Why We Encouraged Our Son to Move Home After College Graduation

The Italians have a term for adult children living at home. Bamboccioni return to the nest largely due to the poor job prospects across the country. Here in the United States, we coined the term “Boomerang Generation” to refer to young adults who’ve lived on their own through college or other circumstances, yet return to their parent’s home in their 20’s.

But no matter how you phrase it, this is a universal reality with no better proof than our 22-year-old sleeping in his upstairs bedroom right now. And we wouldn’t have it any other way. 

Author and family. (Maureen Stiles)

More adult children are now living with a parent than since the Great Depression

According to Pew Research, a staggering 52% of young adults were residing with one or more parent in 2020, the greatest number since the Great Depression. Surely the pandemic was a factor in this shift, but for us it was how we had always envisioned it. 

Both my husband and I lived at home as young adults in order to save money. In fact, after college, my husband stayed under his parent’s roof until he bought and moved into his first home at 26 years old. As our children aged, we always let them know that the door was open for a temporary or long-term stay if they so desired. 

Our eldest was in his senior year of college, loving an on-campus internship and dreaming of graduation when the world ground to a halt in March of 2020. His return to the fold was abrupt but necessary and left his off-campus rental sitting empty. 

As it became apparent that he was home for the foreseeable future with no graduation ceremony or job in the offing, he made the trip back to school and moved out of his apartment for good.  Having lived on his own through almost four years of college as well as a summer internship in New York City, we knew he was capable of independence and so did he. 

My son’s move home was not a failure

Thus, his move home was not borne of failure but rather an opportunity for him to successfully regroup without the pressures of rent and additional expenses. Because we had always discussed this possibility, it was more of a natural progression than a concession. 

He is now gainfully employed and working in my dining room with no intentions of moving out in the immediate future. And who can blame him? The local rental market is intimidating as well as the possibility of lay-offs if Covid-19 variants reach critical levels. According to an August 2021 Apartment Guide blog, there “appears to be a rise in apartment prices likely driven by demand. All unit types are more expensive than they were at this time last year in a majority of states.” Which explains why many of my son’s friends are living at home as well. 

Recognizing the advantages of this arrangement does not mean it is without inherent challenges. Our traditional roles have shifted in many regards. Parenting an adult child daily means there are no curfews, homework monitoring or worries about screen time. However, as an adult they have been on their own long enough to develop habits and a lifestyle that may not jive with yours. For instance, they may not keep house the way you do or have the same sleep and work patterns.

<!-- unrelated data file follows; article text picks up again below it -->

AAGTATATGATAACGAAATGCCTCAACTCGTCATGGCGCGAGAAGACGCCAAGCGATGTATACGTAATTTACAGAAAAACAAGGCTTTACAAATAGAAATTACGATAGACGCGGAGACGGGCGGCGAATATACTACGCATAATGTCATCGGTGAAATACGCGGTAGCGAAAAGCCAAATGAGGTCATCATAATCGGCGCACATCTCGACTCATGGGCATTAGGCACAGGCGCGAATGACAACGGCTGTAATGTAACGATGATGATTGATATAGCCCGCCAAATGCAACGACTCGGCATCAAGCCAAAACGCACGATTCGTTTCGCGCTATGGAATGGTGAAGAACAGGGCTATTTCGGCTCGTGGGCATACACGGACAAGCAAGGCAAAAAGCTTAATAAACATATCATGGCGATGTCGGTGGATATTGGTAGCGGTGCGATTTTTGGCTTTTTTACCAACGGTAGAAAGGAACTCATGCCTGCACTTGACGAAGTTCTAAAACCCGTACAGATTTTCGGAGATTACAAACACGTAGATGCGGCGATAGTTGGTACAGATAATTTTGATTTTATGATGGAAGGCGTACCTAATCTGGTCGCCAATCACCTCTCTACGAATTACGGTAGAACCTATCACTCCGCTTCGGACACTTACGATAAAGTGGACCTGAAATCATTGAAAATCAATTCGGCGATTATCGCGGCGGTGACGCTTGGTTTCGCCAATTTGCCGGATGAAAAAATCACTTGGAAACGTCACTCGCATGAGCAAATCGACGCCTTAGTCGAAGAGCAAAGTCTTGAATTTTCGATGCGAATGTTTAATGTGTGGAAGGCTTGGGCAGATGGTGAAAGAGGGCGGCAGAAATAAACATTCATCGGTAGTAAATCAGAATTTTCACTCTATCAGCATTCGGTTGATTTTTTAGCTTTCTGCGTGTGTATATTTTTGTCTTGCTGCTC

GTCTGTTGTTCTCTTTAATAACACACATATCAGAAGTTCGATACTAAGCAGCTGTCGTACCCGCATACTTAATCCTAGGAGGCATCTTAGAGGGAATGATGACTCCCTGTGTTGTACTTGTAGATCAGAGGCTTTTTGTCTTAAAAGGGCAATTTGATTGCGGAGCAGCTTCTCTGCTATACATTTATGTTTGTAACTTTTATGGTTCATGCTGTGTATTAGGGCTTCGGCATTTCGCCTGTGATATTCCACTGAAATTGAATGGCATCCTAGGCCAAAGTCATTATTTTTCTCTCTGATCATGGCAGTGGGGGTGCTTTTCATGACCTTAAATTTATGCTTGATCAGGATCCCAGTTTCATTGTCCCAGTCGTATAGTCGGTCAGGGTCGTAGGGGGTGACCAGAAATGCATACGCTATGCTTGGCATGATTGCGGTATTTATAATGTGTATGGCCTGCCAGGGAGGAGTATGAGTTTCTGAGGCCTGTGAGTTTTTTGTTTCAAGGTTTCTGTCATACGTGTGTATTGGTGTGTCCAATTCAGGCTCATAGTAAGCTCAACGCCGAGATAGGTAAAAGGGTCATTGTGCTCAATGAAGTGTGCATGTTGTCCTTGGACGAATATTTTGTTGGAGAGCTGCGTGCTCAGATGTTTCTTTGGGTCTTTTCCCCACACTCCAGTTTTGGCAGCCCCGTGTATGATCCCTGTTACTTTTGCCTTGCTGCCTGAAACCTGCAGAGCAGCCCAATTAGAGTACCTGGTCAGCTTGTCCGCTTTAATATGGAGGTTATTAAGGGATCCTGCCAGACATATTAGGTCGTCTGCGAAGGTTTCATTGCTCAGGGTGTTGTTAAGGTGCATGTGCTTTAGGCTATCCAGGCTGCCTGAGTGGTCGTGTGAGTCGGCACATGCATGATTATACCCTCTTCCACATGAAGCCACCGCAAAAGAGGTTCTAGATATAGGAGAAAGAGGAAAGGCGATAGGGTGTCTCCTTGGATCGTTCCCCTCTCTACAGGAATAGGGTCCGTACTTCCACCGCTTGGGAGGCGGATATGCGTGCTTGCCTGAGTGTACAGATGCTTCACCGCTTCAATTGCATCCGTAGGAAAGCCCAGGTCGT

Communication is the key to successfully living together

Communication is key. Expectations for becoming a contributing member of the household should be spelled out early on. For us, we ask only that he pay for his own gas and entertainment, keep his room and bathroom clean, share a car with his brothers when they are home from school and run an errand or two if needed. Others may require an adult child to offer monetary contributions or relief with childcare for younger siblings. There is no wrong way to manage this new family dynamic. 

With mutual respect, this time of togetherness can be a blessing. Having our oldest here has launched us into “Empty Nesting Light” and eased our transition with two other kids in college. I have the privilege of listening to my son through his work interactions and marveling at his maturity and professionalism.

On the other hand, he still asks me to watch Tik Tok and YouTube videos daily, so I know that little boy is still in there looking to share his world with me. He and his dad watch football games on the weekend and yell at the television in unison even if his tutorials on Fantasy Football make us feel old and out of touch. 

Most importantly, we are here as he ponders his future with a world of possibilities available to him. Of course, we encourage him to explore and follow his dreams, knowing the dream will eventually take him out from under our roof. 

When the time comes, we will send our boomerang off with the knowledge that home is not just brick and mortar but an emotion. An emotion he will carry into the world to ground him in the knowledge that our door swings wide and welcoming whenever the winds blow him back around. 

More Great Reading:

You Know You’re a Adult When These Things are True

Remember These 7 Things as Your Young Adults Move Out for Good

About Maureen Stiles

Maureen Stiles writes at her blog, Magnificence in the Mundane, where she chronicles the beauty within the chaos of raising three boys. You can also follow Maureen on Facebook and Twitter

Read more posts by Maureen

Don't miss out!
Want more like this? Get updates straight to your inbox.